The Obama administration officials were very much concerned with alienating Tehran before, during and after the Iran nuclear deal negotiations. Any investigation involving Iran or Hezbollah was defunded.
As the deal took shape, Obama announced the “one-time gesture” of releasing Iranian-born prisoners who “were not charged with terrorism or any violent offenses” as a modest trade-off for the greater good of the Iran nuclear agreement and Tehran’s pledge to free five Americans. In a highly choreographed rollout of the prisoner swap, 14 prisoners were freed as “civilian” businessmen convicted of or awaiting trial for mere “sanctions-related offenses, violations of the trade embargo.” In reality, some of them were accused by Obama’s own Justice Department of posing threats to national security. For example, Behrouz Dolatzadeh, was charged with conspiring to buy thousands of US-made assault rifles and illegally import them into Iran. Amin Ravan, was charged with smuggling US military antennas to Hong Kong and Singapore for use in Iran. US authorities also believe he was part of a procurement network providing Iran with high-tech components for an especially deadly type of IED used by Shi’ite militias to kill hundreds of American troops in Iraq. Seyed Abolfazl Shahab Jamili, who had been charged with being part of a conspiracy that from 2005 to 2012 procured thousands of parts with nuclear applications for Iran via China.
After the deal was agreed upon (it was never signed), Senate Permanent Subcommittee on Investigations revealed that Obama’s Treasury Department issued a license in February 2016, never previously disclosed, that would have allowed Iran to convert $5.7 billion it held at a bank in Oman from Omani Rials into euros by exchanging them first into US dollars. Issuing the license was not illegal. Still, it went above and beyond what the Obama administration was required to do under the terms of the nuclear agreement.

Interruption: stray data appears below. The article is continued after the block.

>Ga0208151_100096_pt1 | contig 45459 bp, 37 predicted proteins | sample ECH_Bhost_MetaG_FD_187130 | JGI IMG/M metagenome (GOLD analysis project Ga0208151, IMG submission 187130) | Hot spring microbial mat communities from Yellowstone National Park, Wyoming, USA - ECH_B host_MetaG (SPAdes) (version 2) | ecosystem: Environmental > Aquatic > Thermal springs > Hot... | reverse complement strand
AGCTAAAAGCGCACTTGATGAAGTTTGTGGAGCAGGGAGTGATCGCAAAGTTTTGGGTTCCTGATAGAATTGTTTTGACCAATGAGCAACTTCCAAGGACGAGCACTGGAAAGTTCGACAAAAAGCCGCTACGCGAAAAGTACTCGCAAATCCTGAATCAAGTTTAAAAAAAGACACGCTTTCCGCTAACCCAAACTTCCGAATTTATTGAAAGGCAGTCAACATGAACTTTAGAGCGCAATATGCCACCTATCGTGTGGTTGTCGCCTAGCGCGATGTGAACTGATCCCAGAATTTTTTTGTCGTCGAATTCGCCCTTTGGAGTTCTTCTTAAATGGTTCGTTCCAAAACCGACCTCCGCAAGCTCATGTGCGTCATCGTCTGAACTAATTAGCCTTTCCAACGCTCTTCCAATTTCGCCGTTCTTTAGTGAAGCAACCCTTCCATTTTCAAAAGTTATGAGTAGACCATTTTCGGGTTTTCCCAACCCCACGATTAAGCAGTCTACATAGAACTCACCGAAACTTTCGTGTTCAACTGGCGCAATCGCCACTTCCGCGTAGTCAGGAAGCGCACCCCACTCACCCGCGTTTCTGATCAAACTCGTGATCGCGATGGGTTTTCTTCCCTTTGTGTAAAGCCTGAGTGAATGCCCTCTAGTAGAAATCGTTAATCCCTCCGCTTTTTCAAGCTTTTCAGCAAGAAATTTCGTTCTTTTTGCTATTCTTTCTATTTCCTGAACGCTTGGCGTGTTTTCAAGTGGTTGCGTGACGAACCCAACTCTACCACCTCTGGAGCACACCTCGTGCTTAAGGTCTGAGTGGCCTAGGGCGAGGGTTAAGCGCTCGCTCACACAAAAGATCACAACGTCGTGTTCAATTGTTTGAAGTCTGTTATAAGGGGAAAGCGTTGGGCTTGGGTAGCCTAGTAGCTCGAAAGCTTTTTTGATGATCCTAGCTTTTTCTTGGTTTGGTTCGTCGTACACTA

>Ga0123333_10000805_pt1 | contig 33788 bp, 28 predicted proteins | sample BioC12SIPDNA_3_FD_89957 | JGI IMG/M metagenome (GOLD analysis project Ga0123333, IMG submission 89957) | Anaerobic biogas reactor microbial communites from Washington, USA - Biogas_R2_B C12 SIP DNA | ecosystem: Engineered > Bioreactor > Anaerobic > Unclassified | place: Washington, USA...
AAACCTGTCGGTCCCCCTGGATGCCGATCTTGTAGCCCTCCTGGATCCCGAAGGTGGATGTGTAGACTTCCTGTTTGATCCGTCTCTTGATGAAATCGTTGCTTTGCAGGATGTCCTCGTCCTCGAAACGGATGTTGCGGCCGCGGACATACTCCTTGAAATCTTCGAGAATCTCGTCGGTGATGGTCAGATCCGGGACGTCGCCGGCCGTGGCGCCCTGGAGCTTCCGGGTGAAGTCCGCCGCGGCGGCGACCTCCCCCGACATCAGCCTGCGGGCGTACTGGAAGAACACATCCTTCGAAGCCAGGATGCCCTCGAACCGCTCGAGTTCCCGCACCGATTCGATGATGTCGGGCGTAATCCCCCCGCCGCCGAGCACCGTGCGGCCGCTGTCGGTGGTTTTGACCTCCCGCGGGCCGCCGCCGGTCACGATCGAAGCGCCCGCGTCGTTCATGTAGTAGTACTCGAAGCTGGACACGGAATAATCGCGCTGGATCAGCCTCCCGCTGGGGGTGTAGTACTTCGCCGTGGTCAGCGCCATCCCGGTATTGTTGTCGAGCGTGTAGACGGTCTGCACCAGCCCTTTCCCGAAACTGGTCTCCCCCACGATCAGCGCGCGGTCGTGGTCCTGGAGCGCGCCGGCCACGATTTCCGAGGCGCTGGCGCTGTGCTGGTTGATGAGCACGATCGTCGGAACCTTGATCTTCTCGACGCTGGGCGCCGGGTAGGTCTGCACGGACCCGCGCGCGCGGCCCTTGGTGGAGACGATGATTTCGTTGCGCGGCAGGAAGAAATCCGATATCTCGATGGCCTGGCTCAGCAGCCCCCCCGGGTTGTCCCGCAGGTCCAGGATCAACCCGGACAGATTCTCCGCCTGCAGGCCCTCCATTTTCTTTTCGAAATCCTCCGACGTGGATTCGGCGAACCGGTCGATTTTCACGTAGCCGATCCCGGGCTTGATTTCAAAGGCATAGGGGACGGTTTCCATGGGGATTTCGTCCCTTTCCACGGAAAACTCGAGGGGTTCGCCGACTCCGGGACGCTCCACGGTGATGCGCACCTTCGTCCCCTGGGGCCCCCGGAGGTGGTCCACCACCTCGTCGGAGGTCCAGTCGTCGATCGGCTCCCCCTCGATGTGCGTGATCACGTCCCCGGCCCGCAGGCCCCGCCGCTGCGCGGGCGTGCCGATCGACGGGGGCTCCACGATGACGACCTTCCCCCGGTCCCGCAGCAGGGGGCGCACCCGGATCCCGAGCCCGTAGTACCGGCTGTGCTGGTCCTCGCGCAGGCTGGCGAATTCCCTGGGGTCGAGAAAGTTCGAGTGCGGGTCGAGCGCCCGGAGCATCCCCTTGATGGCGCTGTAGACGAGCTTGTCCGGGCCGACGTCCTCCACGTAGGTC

There were also unsubstantiated reports that the Obama Administration granted US citizenship to 2,500 Iranians during negotiations. Although the Obama administration contended there was “zero truth to this allegation,” Hojjat al-Islam Mojtaba Zolnour, a high-ranking Member of Parliament and chairman of Iran’s parliamentary nuclear committee, made the claim to Iranian state media. Zolnour’s claim was dismissed by former Obama officials as a hardliner’s cudgel against his more “moderate” foes in Tehran. Any Iranian dissident in the US would agree that there are relatives or children of regime officials who are living and working/studying in the US, and that their presence grew exponentially during the Obama presidency.
Obama wanted his Iran deal at all costs, and those costs were high. Whether Obama truly cared if the deal survived after he left office is unknown, but it was bound to collapse sooner or later. JCPOA was a house of cards ready to crumble long before Trump “unilaterally and grudgingly” decommissioned it; the cracks were already visible. Obama Administration resorting to unconventional methods to promote the deal, in addition to surreptitious transactions and side deals that toyed with national security represent one side of why JCPOA lost its validity. An equally important reason is that the mullah regime officials – even those whom the Obama clan considered “moderates” – are not by any means trustworthy. It is naïve to presume the US or any country can come to terms with a rogue state over a handshake. The Iranian regime was more dangerous and menacing under the JCPOA because it had access to funds and could continue with its destructive conduct, including the ballistic missiles program, so long as it demonstrated compliance with the terms. It was like making a deal with a criminal that if he stops burglarizing the neighborhood, he will receive $100 per month. And while he continues to commit rape and murder, he expects his monthly $100 since he is complying with what he agreed on. The rest of his crimes are non-negotiable.
Dr. Reza Behrouz is an Iranian-American physician and dissident based in Texas, United Sates.